Is it my imagination, or could you see many more events during the primetime hours when we were kids?  I feel like almost every activity was televised in part during the evening vs. now where they show the most popular sports at night — swimming, gymnastics, track — and stick the less mainstream sports — fencing, rugby sevens, judo — on random stations during the day.  Because I distinctly remember seeing things like synchronized swimming and rhythmic gymnastics when I was a kid, but sports like that aren’t hitting primetime coverage.

Am I right?

And are you watching, too?

*******

Uh… before you dive into posts… follow Persnickety Chickadee’s link and find out your magical job.  I got wandmaker!  A real, live wandmaker!  I’m magic!

*******

Stop procrastinating.  Go make your backups.  Don’t have regrets.

Seriously.  Stop what you’re doing for a moment.  It will take you fifteen minutes, tops.  But you will have peace of mind for days and days.  It’s the gift to yourself that keeps on giving.

As always, add any new thoughts to the Friday Backup post and peruse new comments in order to find out about methods, plug-ins, and devices that help you quickly back up your data and accounts.

*******

And now the blogs…

But first, second helpings of the posts that appeared in the open comment thread last week.  In order to read the description before clicking over, please return to the open thread:

  • None… sniff.

Okay, now my choices this week.

Different Shores has a post about people saying that being a mother is the best thing, usually a saying uttered by celebrities, as in, “My 55 Oscars are all meaningless next to my children.  Being a mother is the best thing in the world, and I would give up acting in a heartbeat.”  It’s not only an interesting post, but the comment section is jumping with conversation.  Go over and give your thoughts.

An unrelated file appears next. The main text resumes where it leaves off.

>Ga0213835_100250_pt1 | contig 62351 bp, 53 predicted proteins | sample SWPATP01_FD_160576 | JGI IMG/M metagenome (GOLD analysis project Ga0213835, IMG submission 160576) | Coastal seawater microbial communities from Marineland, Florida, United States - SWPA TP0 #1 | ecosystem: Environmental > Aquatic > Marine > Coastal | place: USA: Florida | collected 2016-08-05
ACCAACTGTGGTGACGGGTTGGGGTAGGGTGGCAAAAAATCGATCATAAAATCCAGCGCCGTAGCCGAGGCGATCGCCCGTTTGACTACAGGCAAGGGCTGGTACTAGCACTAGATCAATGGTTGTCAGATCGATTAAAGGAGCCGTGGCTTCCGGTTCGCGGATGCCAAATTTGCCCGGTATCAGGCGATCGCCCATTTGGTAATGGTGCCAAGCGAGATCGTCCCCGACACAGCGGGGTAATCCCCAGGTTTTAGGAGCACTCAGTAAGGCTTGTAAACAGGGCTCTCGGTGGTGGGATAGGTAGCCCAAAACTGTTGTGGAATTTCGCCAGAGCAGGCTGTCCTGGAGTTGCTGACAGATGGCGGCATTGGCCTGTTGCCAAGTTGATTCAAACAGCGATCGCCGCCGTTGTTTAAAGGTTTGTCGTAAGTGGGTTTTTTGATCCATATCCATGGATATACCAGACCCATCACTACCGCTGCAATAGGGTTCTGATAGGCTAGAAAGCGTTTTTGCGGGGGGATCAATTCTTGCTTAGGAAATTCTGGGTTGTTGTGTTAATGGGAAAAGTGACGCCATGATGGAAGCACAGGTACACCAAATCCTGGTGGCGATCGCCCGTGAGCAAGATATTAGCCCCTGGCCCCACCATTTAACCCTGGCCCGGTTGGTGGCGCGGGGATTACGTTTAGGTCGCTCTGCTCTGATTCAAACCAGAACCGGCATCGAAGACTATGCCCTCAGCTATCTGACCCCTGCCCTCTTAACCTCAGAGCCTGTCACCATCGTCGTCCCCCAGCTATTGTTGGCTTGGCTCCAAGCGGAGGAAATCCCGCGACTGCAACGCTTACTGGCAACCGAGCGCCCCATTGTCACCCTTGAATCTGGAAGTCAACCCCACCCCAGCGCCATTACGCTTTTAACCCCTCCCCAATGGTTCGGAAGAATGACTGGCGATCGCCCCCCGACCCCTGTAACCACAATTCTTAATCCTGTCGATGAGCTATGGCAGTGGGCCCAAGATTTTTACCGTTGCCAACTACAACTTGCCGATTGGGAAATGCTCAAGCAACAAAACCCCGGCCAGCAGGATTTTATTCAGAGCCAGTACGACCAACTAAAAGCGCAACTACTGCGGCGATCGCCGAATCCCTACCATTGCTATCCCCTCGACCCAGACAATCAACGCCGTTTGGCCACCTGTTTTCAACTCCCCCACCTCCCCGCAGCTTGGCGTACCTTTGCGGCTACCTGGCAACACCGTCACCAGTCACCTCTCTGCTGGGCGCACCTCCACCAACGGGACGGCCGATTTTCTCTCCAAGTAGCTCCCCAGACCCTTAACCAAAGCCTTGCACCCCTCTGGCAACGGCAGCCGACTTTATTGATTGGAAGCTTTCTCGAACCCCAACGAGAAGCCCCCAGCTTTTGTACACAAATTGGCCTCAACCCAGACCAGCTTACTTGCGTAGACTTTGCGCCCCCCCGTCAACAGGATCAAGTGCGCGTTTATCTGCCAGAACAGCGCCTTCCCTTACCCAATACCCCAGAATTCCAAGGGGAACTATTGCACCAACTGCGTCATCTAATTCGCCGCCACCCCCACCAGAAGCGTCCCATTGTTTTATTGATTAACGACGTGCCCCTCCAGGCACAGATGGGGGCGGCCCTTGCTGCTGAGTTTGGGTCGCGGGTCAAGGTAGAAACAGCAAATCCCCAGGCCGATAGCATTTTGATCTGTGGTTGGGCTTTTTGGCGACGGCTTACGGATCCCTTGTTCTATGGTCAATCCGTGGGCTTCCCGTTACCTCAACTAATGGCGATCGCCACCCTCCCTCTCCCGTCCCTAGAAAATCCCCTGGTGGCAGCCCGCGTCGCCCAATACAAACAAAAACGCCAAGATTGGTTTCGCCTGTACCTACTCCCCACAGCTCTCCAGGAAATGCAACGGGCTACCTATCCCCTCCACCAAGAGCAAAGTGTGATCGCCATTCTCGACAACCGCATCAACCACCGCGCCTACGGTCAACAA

Bent Not Broken has a post about her husband connecting with another childless-after-infertility man.  She explains why this moment was important: “I found people I trusted and who I could share the good, the bad, and the ugly with.  Hubs never found that.”  It’s about those moments when you meet up with a “me, too” and it opens up something inside of you.

Lastly, a beautiful and moving post from Endlessness That You Fear about how her hands aren’t quite as full anymore after the loss of her son.  She writes, “So back then, my hands were full … Yesterday morning, someone held the front door of the daycare for me and said that I had my hands full. I just gave a half smile. They should have seen me before.”  Go over and give her support.

The roundup to the Roundup: Olympics starts tonight!  Woohoo!  Your weekly backup nudge.  And lots of great posts to read.  So what did you find this week?  Please use a permalink to the blog post (written between July 29th and August 5th) and not the blog’s main url. Not understanding why I’m asking you what you found this week?  Read the original open thread post here.

August 5, 2016   6 Comments

605th Friday Blog Roundup

When the state of the world and the churning hate being pumped into the atmosphere are bringing you down, there is only one way to combat the negative: Purchase a copy of Steel Magnolias.